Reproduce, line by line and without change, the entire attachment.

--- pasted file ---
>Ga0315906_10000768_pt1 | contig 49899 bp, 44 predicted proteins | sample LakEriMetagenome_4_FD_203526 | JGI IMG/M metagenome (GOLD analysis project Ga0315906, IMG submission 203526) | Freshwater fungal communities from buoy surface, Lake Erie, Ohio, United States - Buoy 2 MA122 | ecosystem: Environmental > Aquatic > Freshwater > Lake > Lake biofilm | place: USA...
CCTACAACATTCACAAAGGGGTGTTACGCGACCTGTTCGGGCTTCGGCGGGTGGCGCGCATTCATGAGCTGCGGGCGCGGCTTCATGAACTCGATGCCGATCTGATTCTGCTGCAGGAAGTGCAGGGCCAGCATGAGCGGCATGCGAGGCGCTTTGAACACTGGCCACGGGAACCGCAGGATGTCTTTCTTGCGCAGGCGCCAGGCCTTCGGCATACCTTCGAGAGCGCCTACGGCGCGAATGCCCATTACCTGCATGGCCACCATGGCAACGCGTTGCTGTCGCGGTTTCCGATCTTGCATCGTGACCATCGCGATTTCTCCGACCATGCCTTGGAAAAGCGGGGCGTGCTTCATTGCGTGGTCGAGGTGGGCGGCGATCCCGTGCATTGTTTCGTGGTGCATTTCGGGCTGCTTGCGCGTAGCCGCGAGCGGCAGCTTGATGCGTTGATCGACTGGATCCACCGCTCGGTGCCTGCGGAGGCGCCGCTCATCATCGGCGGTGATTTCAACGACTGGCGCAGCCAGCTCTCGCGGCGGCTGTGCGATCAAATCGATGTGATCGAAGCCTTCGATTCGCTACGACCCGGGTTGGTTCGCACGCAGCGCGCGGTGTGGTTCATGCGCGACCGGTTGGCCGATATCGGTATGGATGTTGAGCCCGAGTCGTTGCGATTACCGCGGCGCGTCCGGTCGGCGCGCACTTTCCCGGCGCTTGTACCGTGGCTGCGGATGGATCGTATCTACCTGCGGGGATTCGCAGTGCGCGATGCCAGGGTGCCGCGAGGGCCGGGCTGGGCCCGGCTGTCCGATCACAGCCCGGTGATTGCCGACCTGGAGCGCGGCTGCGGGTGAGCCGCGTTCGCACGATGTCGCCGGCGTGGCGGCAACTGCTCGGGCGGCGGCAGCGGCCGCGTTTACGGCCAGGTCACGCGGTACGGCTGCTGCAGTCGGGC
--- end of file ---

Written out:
>Ga0315906_10000768_pt1 | contig 49899 bp, 44 predicted proteins | sample LakEriMetagenome_4_FD_203526 | JGI IMG/M metagenome (GOLD analysis project Ga0315906, IMG submission 203526) | Freshwater fungal communities from buoy surface, Lake Erie, Ohio, United States - Buoy 2 MA122 | ecosystem: Environmental > Aquatic > Freshwater > Lake > Lake biofilm | place: USA...
CCTACAACATTCACAAAGGGGTGTTACGCGACCTGTTCGGGCTTCGGCGGGTGGCGCGCATTCATGAGCTGCGGGCGCGGCTTCATGAACTCGATGCCGATCTGATTCTGCTGCAGGAAGTGCAGGGCCAGCATGAGCGGCATGCGAGGCGCTTTGAACACTGGCCACGGGAACCGCAGGATGTCTTTCTTGCGCAGGCGCCAGGCCTTCGGCATACCTTCGAGAGCGCCTACGGCGCGAATGCCCATTACCTGCATGGCCACCATGGCAACGCGTTGCTGTCGCGGTTTCCGATCTTGCATCGTGACCATCGCGATTTCTCCGACCATGCCTTGGAAAAGCGGGGCGTGCTTCATTGCGTGGTCGAGGTGGGCGGCGATCCCGTGCATTGTTTCGTGGTGCATTTCGGGCTGCTTGCGCGTAGCCGCGAGCGGCAGCTTGATGCGTTGATCGACTGGATCCACCGCTCGGTGCCTGCGGAGGCGCCGCTCATCATCGGCGGTGATTTCAACGACTGGCGCAGCCAGCTCTCGCGGCGGCTGTGCGATCAAATCGATGTGATCGAAGCCTTCGATTCGCTACGACCCGGGTTGGTTCGCACGCAGCGCGCGGTGTGGTTCATGCGCGACCGGTTGGCCGATATCGGTATGGATGTTGAGCCCGAGTCGTTGCGATTACCGCGGCGCGTCCGGTCGGCGCGCACTTTCCCGGCGCTTGTACCGTGGCTGCGGATGGATCGTATCTACCTGCGGGGATTCGCAGTGCGCGATGCCAGGGTGCCGCGAGGGCCGGGCTGGGCCCGGCTGTCCGATCACAGCCCGGTGATTGCCGACCTGGAGCGCGGCTGCGGGTGAGCCGCGTTCGCACGATGTCGCCGGCGTGGCGGCAACTGCTCGGGCGGCGGCAGCGGCCGCGTTTACGGCCAGGTCACGCGGTACGGCTGCTGCAGTCGGGC